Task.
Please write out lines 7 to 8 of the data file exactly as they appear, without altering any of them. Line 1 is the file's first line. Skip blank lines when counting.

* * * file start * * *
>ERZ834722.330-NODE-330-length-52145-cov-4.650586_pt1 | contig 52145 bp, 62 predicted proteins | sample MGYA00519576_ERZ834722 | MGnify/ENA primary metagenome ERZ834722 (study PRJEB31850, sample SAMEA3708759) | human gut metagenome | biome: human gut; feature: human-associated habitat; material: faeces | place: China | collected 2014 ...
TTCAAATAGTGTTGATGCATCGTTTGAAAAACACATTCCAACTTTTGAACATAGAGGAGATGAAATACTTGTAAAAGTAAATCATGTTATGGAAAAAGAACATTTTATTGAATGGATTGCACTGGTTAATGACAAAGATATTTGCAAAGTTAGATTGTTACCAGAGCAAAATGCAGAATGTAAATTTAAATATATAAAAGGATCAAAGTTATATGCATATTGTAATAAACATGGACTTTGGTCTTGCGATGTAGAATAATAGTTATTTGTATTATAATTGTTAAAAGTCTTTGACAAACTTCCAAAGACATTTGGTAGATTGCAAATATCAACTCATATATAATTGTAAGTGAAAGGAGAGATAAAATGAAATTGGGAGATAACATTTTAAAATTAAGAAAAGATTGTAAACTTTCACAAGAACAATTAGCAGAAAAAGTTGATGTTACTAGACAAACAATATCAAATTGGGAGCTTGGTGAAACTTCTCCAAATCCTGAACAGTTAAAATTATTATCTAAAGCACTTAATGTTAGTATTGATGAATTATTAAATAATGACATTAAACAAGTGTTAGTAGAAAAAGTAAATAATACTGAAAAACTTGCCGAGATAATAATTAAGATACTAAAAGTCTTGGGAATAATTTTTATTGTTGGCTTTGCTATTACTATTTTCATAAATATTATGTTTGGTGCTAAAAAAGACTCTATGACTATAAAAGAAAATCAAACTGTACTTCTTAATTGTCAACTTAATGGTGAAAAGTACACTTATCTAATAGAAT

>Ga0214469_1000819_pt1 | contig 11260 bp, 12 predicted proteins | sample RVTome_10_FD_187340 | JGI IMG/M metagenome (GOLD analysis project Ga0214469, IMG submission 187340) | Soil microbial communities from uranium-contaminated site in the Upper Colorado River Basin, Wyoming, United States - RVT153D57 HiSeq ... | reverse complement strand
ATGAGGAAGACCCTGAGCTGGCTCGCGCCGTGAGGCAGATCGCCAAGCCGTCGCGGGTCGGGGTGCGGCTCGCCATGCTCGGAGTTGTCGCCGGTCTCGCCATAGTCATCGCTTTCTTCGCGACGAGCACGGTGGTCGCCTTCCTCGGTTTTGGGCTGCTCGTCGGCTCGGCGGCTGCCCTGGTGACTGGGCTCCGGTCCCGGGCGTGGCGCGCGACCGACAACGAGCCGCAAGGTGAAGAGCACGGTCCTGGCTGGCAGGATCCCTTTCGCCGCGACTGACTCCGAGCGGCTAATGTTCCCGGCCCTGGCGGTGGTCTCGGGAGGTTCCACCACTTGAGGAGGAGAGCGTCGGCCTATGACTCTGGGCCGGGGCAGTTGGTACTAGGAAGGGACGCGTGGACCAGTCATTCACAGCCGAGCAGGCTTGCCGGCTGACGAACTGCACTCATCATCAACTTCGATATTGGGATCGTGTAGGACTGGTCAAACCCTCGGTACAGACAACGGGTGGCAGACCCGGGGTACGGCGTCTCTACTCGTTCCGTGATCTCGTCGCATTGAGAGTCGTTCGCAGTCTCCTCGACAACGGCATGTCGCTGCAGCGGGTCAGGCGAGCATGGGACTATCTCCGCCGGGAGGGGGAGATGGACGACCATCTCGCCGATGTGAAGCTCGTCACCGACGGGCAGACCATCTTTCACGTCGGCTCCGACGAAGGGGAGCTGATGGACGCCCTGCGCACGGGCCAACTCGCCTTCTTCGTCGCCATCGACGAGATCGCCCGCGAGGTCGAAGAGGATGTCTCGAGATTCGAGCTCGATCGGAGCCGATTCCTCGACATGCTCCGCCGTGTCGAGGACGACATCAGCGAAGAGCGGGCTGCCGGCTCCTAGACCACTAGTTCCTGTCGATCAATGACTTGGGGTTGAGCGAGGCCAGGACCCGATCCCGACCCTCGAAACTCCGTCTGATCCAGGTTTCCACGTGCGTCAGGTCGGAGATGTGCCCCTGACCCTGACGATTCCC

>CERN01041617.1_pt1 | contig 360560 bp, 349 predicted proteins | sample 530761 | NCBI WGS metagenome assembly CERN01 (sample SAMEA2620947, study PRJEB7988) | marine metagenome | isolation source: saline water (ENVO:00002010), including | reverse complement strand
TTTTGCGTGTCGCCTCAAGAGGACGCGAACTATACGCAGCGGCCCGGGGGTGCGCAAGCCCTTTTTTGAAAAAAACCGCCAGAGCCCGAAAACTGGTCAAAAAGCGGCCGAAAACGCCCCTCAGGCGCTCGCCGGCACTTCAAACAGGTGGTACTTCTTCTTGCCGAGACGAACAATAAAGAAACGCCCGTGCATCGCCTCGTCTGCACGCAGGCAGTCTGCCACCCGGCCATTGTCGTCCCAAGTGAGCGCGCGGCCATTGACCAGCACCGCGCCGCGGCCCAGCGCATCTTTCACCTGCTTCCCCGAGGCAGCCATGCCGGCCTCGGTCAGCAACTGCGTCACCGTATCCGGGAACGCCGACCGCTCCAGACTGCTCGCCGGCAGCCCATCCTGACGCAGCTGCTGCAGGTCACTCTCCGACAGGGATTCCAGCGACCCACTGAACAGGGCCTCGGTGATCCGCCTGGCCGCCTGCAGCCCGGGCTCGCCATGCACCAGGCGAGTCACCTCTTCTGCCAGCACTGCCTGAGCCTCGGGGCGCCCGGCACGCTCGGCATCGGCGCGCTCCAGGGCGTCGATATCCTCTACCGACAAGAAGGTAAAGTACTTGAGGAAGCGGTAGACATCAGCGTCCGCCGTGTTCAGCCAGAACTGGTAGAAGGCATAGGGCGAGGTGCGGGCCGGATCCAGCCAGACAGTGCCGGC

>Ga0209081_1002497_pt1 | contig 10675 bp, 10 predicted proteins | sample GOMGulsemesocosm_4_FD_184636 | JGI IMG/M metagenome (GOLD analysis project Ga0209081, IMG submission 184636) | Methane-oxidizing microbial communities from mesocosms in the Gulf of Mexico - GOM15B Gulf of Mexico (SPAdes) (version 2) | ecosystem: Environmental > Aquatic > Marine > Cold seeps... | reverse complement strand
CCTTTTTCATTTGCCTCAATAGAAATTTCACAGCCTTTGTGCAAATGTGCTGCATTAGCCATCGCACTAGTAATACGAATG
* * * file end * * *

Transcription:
>Ga0209081_1002497_pt1 | contig 10675 bp, 10 predicted proteins | sample GOMGulsemesocosm_4_FD_184636 | JGI IMG/M metagenome (GOLD analysis project Ga0209081, IMG submission 184636) | Methane-oxidizing microbial communities from mesocosms in the Gulf of Mexico - GOM15B Gulf of Mexico (SPAdes) (version 2) | ecosystem: Environmental > Aquatic > Marine > Cold seeps... | reverse complement strand
CCTTTTTCATTTGCCTCAATAGAAATTTCACAGCCTTTGTGCAAATGTGCTGCATTAGCCATCGCACTAGTAATACGAATG